Florida Senate Passes Bill Allowing Prayer in Schools; Vote Isn't Even Close

gary-siplin.jpg
This government endorsement of religion brought to you by state Sen. Gary Siplin.
The state Senate passed SB 98 this afternoon by a 31-8 margin, paving the way for public school districts to allow student prayer in school. The bill would allow "student volunteers to deliver inspirational messages, including but not limited to, prayers of invocation or benediction," according to a legislative summary from the Senate Judiciary Committee.

Legislators appear to have attempted to get around the giant mounds of precedent against this sort of thing by adding verbiage to the text of the bill that simply allows students to deliver an "inspirational message" and then prohibits school officials from controlling the content of the message.

To review: Prayer at mandatory public school events is OK, so long as a grownup isn't the one doing it.

"The purpose," the amended bill reads, "is to provide students with the opportunity for formal or ceremonious observance of an occasion or event."

How considerate of them.

It should be noted that the bill doesn't actually affect Florida schools directly -- it simply allows school districts themselves to adopt policies that allow for these "inspirational messages." Because hey, who isn't inspired by some tenth-grader rubbing his religion all over you before the big fall pep rally?

The bill was introduced by Orlando Democratic Sen. Gary Siplin and cosponsored by Republican Sens. Greg Evers and Ronda Storms. The corresponding bill in the House has been filed and sent to committee, but there's no indication at the moment when (or if) it will make it to the floor for a vote.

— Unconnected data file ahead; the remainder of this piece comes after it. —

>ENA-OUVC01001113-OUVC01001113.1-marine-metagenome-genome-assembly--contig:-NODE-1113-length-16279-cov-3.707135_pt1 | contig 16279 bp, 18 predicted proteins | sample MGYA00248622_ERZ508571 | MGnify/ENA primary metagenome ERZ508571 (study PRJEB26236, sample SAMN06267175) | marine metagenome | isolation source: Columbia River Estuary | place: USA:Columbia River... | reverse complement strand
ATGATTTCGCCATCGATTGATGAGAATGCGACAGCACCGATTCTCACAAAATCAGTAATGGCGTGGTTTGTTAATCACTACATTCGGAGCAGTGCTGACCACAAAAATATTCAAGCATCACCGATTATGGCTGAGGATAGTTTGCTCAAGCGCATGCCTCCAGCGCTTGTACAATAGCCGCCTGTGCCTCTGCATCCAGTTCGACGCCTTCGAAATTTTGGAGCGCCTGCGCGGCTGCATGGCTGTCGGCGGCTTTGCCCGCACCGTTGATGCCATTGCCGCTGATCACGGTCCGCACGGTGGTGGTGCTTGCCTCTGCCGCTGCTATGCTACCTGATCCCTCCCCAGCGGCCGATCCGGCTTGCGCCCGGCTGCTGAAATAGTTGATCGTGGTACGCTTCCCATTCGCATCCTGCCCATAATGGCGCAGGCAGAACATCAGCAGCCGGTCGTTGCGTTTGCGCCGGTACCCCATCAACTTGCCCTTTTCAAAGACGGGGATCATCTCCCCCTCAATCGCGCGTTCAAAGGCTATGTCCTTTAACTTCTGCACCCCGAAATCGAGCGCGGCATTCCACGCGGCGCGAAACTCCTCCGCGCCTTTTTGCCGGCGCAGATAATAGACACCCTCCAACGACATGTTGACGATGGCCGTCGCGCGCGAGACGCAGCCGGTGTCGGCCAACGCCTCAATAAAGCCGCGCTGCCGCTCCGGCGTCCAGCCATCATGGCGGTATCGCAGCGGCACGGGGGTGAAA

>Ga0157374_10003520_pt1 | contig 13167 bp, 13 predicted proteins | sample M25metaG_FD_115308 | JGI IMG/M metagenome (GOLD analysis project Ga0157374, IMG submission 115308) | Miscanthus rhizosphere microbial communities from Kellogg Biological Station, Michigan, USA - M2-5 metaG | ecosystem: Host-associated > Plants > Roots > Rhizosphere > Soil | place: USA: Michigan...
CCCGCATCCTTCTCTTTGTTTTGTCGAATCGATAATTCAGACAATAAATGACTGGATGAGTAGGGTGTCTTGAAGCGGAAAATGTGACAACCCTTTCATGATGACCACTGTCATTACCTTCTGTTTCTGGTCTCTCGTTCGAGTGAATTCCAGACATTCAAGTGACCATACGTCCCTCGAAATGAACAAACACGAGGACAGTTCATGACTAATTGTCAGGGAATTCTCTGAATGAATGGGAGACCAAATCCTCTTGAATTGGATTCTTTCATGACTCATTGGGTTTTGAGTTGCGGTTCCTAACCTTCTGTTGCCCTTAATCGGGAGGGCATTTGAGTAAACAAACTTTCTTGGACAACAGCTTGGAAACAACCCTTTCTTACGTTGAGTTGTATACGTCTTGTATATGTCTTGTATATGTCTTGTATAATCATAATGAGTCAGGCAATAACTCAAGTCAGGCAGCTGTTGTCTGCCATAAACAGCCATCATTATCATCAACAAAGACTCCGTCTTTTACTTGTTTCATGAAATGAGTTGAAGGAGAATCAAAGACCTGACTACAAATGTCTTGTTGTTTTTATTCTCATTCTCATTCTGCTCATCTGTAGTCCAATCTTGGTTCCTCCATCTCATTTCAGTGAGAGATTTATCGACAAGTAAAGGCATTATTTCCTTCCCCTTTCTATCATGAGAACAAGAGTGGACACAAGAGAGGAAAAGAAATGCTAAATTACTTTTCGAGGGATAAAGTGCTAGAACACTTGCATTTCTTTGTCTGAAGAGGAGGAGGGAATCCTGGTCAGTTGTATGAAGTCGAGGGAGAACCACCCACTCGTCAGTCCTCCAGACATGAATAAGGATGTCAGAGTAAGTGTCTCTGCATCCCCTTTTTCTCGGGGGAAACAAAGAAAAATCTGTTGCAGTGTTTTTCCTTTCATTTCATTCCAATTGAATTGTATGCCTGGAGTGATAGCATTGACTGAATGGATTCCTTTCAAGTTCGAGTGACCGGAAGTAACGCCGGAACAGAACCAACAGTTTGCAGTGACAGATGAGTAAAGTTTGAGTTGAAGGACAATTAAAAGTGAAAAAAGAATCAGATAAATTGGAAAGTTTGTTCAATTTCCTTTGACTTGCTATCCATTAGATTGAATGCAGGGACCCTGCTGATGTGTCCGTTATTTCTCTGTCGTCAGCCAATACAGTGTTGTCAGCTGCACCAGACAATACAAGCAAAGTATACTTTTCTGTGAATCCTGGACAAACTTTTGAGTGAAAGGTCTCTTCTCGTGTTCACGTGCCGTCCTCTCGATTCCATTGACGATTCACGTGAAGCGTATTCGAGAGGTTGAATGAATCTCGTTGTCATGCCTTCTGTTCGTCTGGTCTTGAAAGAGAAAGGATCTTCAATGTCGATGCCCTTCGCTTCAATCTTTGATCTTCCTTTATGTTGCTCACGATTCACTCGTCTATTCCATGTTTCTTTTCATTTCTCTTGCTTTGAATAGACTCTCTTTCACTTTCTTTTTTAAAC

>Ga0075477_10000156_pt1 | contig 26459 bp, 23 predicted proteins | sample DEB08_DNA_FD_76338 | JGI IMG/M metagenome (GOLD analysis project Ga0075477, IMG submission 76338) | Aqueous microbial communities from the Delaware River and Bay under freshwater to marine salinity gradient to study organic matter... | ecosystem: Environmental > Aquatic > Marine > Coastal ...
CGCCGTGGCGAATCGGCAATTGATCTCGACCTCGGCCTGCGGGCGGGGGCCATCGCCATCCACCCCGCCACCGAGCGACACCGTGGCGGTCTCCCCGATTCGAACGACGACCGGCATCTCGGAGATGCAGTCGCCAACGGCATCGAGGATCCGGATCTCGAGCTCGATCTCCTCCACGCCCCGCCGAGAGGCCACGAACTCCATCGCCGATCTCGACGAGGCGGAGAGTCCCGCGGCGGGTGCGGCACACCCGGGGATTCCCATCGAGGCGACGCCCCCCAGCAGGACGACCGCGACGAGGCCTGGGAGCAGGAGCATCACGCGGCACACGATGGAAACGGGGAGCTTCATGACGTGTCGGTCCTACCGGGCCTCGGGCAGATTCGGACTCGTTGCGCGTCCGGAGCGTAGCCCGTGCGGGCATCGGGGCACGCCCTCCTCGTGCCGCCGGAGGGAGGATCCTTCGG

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7 comments
Alan_West
Alan_West

"The bill was introduced by Orlando Democratic Sen. Gary Siplin and cosponsored by Republican Sens. Greg Evers and Ronda Storms."

I wonder whether they have any other useful things to do while they are spending tax dollars?

Herrmannbrothers
Herrmannbrothers

I think they should allow reading phrases from the Holy Quran??

Pete Pepper
Pete Pepper

Its unconstitutional, trashes the very first amendment, going against all that separation of church and state. And I dont know about anyone else, but if I was constantly preached at when I was in school, I would have dropped out just to get away from it.

Howdy
Howdy

The Constitution does not address seperation of church and state.  There is an anti-establishment clause which prohibits the state from establishing a religion.  So are you ignorant of the Constitution or just wilfully misconstruing it?

Theyweredeists
Theyweredeists

As the Government of the United States of America is not, in any sense, founded on the Christian religion,—as it has in itself no character of enmity against the laws, religion, or tranquility, of Mussulmen,—and as the said States never entered into any war or act of hostility against any Mahometan nation, it is declared by the parties that no pretext arising from religious opinions shall ever produce an interruption of the harmony existing between the two countries.-Treaty of Tripoli. Unanimously ratified by the United States senate and signed by President Adams, taking effect as the law of the land on June 10, 1797 (signed by some of those same pesky Founding Fathers who signed the Declaration of Independence 20 years prior)

Pete Pepper
Pete Pepper

 This is EXACTLY what this is about.  You think they will allow Muslims or Native Americans to do "inspirational messages"?And the separation is implied by the First Amendment, which is part of the Constitution.  Not to mention Thomas Jefferson talked A LOT about it in the Treaty of Tripoli.I know right wingers deny facts and history, but you always claim to know all about this stuff.  Kind of sad you do not know this basic stuff.

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